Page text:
A prospective study of the short-term quality-of-life outcomes of patients undergoing transperineal prostate biopsy

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Abstract

Objective

To investigate in a prospective, observational study whether transperineal prostate biopsy (TPbx) results in patient-reported quality-of-life (QoL) changes from baseline in the first 3-months after TPbx.

Patients and methods

Consenting patients completed the 26-item Expanded Prostate cancer Index Composite (EPIC-26), the Sexual Health Inventory for Men, the International Prostate Symptom Score, the Generalised Anxiety Disorder seven-item scale, the Patient Health Questionnaire nine-item scale, and a global question about willingness to have a repeat TPbx in a years' time. The instruments were scored using published scoring methods. Wilcoxon signed–rank tests and Mann–Whitney U-tests were used to investigate statistically significant differences. Clinically significant differences were also investigated defined by published minimal important differences for the EPIC-26 and changes in established categorical groups for the other instruments.

Results

In all, 53 patients consented to participate and completed the baseline questionnaire, in addition to at least one of the 1- or 3-month follow-up questionnaires. We found that most patients having a TPbx had no clinically significant change in QoL in the first 3 months after TPbx. However, 24% had clinically worse urinary function and 18% had worse sexual function at 1 month. At 3 months, 3% of patients had clinically worse urinary function and 25% continued to have worse sexual function compared with baseline. Patients who were subsequently diagnosed with cancer based on the results of the TPbx, had statistically significantly reduced QoL for the EPIC-26 urinary scales and reduced improvements in scores on the psychological scales at the 1-month follow-up compared with those who were not diagnosed with cancer.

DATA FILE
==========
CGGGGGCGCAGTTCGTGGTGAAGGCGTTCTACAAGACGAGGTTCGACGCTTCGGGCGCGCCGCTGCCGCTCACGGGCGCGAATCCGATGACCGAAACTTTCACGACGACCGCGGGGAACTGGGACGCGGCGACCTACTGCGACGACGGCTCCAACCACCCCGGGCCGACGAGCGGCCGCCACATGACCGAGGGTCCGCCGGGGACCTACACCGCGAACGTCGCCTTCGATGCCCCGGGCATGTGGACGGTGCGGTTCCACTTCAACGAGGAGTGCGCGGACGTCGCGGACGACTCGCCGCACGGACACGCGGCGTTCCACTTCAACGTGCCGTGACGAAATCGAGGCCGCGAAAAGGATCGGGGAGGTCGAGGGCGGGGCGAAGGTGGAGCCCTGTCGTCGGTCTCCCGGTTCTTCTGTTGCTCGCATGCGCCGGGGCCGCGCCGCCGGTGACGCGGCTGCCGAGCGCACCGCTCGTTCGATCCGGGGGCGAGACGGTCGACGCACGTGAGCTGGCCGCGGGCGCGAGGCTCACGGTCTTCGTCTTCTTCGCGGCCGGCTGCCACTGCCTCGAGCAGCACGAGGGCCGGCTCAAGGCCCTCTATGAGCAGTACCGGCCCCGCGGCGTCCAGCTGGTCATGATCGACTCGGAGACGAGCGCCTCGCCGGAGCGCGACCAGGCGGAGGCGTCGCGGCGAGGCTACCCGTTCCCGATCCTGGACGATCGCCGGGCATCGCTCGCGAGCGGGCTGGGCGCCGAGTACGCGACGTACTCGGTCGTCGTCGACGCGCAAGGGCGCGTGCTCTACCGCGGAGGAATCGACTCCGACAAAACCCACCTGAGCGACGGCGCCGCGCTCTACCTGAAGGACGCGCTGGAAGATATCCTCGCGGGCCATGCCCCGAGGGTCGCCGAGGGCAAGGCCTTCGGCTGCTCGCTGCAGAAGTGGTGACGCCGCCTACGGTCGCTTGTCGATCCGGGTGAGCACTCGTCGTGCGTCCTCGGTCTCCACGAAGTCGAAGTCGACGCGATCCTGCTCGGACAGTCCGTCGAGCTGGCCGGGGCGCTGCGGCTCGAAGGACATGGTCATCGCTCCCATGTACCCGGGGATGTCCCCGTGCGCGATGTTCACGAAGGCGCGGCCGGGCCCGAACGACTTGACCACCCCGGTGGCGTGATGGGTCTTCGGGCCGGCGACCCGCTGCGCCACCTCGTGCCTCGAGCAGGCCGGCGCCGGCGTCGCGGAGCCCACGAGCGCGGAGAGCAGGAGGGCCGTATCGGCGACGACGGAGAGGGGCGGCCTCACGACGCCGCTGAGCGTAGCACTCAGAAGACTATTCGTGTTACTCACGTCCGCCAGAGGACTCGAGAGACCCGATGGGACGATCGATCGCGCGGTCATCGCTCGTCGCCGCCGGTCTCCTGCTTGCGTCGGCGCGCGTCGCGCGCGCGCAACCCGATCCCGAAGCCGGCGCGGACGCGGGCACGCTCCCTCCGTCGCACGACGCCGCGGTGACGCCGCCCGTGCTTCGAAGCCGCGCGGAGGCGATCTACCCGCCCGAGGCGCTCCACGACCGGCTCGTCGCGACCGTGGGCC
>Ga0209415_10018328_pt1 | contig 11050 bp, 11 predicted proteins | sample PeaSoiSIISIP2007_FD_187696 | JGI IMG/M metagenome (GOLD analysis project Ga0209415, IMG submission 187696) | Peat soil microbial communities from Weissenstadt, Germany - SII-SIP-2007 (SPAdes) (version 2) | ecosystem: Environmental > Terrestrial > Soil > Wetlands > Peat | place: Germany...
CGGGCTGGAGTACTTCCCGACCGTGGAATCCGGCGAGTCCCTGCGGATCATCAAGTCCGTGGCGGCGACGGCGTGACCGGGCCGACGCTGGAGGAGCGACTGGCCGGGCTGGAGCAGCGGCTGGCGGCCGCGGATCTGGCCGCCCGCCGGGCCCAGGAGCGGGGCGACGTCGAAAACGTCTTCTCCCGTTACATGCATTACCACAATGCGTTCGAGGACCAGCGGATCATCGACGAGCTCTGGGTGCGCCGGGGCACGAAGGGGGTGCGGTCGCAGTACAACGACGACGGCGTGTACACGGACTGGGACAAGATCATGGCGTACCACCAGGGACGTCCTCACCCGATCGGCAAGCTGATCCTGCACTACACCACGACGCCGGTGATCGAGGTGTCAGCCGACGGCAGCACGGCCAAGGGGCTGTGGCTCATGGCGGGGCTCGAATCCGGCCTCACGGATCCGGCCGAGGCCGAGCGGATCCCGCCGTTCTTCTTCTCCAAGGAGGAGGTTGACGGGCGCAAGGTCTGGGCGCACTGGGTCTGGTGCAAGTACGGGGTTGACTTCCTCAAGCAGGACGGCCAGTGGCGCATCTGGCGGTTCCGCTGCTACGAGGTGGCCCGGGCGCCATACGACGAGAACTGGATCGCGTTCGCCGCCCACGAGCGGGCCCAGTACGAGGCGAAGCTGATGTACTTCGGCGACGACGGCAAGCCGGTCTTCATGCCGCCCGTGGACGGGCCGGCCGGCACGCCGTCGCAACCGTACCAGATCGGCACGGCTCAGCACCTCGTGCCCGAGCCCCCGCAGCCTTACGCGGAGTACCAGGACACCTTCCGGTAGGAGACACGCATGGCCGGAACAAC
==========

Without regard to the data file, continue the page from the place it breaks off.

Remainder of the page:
Conclusions

Most patients having a TPbx had no clinically significant change in QoL in the first 3 months after TPbx. However, patients should be advised that a quarter may have clinically worse urinary function and nearly 20% have clinically worse sexual function in the first month, and that sexual function deficits may continue up to 3 months. The results of this study provide a resource that the clinician can use when discussing TPbx with patients.

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